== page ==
A statue has been unveiled in the city of Invercargill, New Zealand in honour of the great brass band 'March King' Alex Lithgow.
Three generations of the Lithgow family made the journey from Australia for the unveiling which was accompanied by the sound of his most famous march, named after the town itself.
The Alex Lithgow Statue Trust had campaigned since 2016 to raise $50,000 to cover the cost of the materials needed for the bronze statue. Created by Australian sculptors Gillie and Marc, it now stands alongside Invercargill's Civic Theatre.
Alexander Frame Lithgow was actually born in Glasgow on 1st December 1870; his parents emigrating to Invercargill in 1875.
A fine all round musician (he was New Zealand Cornet Champion in 1890 and 1893), he lived and worked in Invercargill until 1894, moving to Launceston in Tasmania, before returning in 1900 to become bandmaster at the Woolston Band in Christchurch.
He returned to Launceston in 1902 where he remained for the rest of his life.
His musical output comprised waltzes, suites, galops, songs and instrumental solos — although it is for his series of around 80 marches that he now chiefly remembered — the most famous being 'Invercargill' written for the quick step march competition when the New Zealand Championships were held back in his home town in 1909.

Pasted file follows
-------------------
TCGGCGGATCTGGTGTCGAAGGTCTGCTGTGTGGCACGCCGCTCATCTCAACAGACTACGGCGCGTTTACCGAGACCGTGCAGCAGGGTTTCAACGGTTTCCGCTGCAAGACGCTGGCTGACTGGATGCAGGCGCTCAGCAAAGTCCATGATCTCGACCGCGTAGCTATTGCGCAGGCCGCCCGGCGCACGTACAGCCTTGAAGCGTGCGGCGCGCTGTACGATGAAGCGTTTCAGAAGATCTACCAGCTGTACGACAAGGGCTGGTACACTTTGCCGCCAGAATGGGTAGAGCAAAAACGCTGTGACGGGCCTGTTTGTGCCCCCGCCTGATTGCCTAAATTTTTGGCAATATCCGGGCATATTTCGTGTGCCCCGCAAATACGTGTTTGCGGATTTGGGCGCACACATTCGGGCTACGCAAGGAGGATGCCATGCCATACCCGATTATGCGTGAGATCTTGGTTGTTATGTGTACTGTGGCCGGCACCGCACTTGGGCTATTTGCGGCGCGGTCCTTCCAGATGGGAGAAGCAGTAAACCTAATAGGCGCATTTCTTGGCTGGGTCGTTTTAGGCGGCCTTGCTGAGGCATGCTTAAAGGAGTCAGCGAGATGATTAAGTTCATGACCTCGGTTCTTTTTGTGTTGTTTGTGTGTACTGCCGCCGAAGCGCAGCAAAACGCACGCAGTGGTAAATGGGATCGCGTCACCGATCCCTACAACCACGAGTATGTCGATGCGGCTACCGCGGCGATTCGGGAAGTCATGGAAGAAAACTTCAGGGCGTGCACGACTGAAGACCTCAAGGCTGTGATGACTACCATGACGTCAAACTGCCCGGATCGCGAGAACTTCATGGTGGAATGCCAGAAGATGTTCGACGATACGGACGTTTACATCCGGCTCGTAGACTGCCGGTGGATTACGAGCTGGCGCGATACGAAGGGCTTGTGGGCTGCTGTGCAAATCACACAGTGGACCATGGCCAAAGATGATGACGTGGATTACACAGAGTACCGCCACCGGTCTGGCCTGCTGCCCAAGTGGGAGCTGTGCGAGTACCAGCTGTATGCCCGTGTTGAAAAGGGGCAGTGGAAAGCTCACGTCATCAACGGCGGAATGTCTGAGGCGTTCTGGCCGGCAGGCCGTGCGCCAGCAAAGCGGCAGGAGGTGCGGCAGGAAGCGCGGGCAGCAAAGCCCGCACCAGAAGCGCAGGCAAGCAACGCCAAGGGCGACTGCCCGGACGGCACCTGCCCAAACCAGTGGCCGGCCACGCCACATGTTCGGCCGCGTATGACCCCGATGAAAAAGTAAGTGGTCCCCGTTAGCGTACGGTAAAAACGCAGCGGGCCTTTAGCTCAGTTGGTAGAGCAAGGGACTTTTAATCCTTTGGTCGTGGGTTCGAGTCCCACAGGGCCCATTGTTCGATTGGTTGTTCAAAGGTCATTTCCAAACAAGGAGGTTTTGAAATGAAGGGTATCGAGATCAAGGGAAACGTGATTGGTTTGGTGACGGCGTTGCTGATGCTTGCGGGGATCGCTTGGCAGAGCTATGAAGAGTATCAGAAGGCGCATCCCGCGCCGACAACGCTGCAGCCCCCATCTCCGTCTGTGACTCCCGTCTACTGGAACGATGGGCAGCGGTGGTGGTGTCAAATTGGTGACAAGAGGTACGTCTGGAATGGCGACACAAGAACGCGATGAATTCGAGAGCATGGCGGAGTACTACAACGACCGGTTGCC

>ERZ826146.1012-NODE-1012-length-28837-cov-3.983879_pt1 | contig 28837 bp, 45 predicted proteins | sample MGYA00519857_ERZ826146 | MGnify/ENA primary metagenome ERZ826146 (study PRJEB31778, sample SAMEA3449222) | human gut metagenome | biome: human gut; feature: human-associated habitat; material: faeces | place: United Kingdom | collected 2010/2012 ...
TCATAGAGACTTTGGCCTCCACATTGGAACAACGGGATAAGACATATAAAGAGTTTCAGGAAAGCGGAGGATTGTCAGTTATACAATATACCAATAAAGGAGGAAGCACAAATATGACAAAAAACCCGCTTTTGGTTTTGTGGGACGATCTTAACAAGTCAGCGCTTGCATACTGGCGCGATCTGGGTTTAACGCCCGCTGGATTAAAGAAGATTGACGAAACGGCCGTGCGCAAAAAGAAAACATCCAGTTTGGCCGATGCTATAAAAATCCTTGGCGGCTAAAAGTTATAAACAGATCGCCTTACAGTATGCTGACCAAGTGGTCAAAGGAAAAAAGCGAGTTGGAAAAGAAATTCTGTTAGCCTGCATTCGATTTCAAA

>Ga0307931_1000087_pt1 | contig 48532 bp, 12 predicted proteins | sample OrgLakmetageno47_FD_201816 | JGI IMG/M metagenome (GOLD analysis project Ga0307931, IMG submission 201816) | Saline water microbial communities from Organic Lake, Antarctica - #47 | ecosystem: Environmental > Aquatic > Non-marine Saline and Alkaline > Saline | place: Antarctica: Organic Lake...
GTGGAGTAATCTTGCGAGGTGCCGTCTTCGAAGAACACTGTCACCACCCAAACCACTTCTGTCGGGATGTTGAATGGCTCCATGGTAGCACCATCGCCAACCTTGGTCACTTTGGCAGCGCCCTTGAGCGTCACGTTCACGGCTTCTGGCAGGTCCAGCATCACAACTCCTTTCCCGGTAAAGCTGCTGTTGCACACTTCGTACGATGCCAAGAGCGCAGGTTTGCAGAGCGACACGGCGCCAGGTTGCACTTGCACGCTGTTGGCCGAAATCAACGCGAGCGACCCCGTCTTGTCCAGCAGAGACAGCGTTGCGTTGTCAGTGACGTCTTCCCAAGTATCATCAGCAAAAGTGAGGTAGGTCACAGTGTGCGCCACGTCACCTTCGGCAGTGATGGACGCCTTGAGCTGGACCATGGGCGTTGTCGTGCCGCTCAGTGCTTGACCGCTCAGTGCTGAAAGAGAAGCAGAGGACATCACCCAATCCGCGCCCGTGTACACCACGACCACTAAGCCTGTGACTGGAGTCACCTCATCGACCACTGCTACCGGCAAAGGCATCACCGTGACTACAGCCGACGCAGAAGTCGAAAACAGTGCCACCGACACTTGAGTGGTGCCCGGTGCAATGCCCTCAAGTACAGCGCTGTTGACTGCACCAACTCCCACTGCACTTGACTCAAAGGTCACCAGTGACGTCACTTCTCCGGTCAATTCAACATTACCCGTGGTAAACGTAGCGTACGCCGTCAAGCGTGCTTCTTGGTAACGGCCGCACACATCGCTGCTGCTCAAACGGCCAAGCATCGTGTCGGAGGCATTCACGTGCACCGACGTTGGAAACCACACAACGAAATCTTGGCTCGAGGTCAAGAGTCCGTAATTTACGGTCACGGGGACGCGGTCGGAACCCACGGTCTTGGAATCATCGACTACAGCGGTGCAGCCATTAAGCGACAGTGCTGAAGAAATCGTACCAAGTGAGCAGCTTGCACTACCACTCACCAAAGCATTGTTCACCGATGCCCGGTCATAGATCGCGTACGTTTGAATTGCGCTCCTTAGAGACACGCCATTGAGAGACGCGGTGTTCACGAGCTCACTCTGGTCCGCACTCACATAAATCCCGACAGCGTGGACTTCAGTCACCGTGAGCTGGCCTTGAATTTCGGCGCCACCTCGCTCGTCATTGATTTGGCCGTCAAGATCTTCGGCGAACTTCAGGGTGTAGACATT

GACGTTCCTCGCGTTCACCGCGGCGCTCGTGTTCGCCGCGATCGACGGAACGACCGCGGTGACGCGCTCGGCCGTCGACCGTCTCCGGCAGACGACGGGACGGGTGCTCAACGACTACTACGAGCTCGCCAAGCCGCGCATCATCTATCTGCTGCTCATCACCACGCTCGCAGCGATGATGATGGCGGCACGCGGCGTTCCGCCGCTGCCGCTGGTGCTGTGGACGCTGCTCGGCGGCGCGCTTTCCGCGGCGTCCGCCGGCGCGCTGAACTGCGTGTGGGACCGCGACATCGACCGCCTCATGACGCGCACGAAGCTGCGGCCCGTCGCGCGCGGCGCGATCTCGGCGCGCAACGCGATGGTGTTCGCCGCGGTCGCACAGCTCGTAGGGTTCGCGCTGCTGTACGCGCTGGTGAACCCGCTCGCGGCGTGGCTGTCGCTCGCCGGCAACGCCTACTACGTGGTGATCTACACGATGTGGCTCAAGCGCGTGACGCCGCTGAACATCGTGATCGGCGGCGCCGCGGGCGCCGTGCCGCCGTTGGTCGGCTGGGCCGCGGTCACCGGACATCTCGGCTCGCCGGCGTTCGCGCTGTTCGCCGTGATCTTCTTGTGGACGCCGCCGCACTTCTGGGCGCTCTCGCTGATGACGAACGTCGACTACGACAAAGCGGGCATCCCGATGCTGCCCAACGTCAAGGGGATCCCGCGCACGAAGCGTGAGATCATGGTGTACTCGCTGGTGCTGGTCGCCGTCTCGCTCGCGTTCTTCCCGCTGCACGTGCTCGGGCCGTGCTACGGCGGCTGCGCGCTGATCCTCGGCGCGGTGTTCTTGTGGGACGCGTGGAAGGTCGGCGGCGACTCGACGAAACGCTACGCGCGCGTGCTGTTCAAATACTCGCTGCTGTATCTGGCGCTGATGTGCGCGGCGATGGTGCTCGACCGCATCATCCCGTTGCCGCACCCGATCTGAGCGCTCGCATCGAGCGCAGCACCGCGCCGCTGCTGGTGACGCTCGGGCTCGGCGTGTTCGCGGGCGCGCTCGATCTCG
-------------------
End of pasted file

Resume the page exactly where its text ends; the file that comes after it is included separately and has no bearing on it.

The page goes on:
Others include 'The Cataract', 'Gallipoli' and 'The Wallabies'.
His musical output comprised waltzes, suites, galops, songs and instrumental solos — although it is for his series of around 80 marches that he now chiefly remembered4BR
Renowned for being able to work on just a few hours sleep per night (for much of his life he worked both in the theatre and in a local newspaper office), his health nevertheless suffered and he died of pernicious anaemia on July 12th 1929.
His fame assured, he was buried at Launceston City Cemetery where an obelisk in red granite was later erected by friends.
On a visit to the Australian Championships a few years ago, 4BR found out a little more about him in Launceston.